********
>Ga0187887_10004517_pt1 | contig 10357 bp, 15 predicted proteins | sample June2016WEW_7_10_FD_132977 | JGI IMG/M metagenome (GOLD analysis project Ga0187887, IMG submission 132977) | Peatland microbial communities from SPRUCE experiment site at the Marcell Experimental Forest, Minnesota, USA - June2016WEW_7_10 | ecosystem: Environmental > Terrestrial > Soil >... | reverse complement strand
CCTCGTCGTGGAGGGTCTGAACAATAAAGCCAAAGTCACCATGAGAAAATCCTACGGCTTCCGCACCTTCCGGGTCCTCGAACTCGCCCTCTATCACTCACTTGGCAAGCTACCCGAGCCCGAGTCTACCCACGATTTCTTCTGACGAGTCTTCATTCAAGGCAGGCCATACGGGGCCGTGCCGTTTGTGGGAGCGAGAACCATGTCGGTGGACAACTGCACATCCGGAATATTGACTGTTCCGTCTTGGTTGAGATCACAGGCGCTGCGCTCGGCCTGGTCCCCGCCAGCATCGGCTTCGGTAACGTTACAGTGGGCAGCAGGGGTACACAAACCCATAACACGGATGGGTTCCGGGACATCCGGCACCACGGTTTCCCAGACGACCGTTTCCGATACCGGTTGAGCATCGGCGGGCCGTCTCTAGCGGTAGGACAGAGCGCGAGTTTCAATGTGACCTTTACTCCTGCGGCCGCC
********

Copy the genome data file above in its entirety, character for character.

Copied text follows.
>Ga0187887_10004517_pt1 | contig 10357 bp, 15 predicted proteins | sample June2016WEW_7_10_FD_132977 | JGI IMG/M metagenome (GOLD analysis project Ga0187887, IMG submission 132977) | Peatland microbial communities from SPRUCE experiment site at the Marcell Experimental Forest, Minnesota, USA - June2016WEW_7_10 | ecosystem: Environmental > Terrestrial > Soil >... | reverse complement strand
CCTCGTCGTGGAGGGTCTGAACAATAAAGCCAAAGTCACCATGAGAAAATCCTACGGCTTCCGCACCTTCCGGGTCCTCGAACTCGCCCTCTATCACTCACTTGGCAAGCTACCCGAGCCCGAGTCTACCCACGATTTCTTCTGACGAGTCTTCATTCAAGGCAGGCCATACGGGGCCGTGCCGTTTGTGGGAGCGAGAACCATGTCGGTGGACAACTGCACATCCGGAATATTGACTGTTCCGTCTTGGTTGAGATCACAGGCGCTGCGCTCGGCCTGGTCCCCGCCAGCATCGGCTTCGGTAACGTTACAGTGGGCAGCAGGGGTACACAAACCCATAACACGGATGGGTTCCGGGACATCCGGCACCACGGTTTCCCAGACGACCGTTTCCGATACCGGTTGAGCATCGGCGGGCCGTCTCTAGCGGTAGGACAGAGCGCGAGTTTCAATGTGACCTTTACTCCTGCGGCCGCC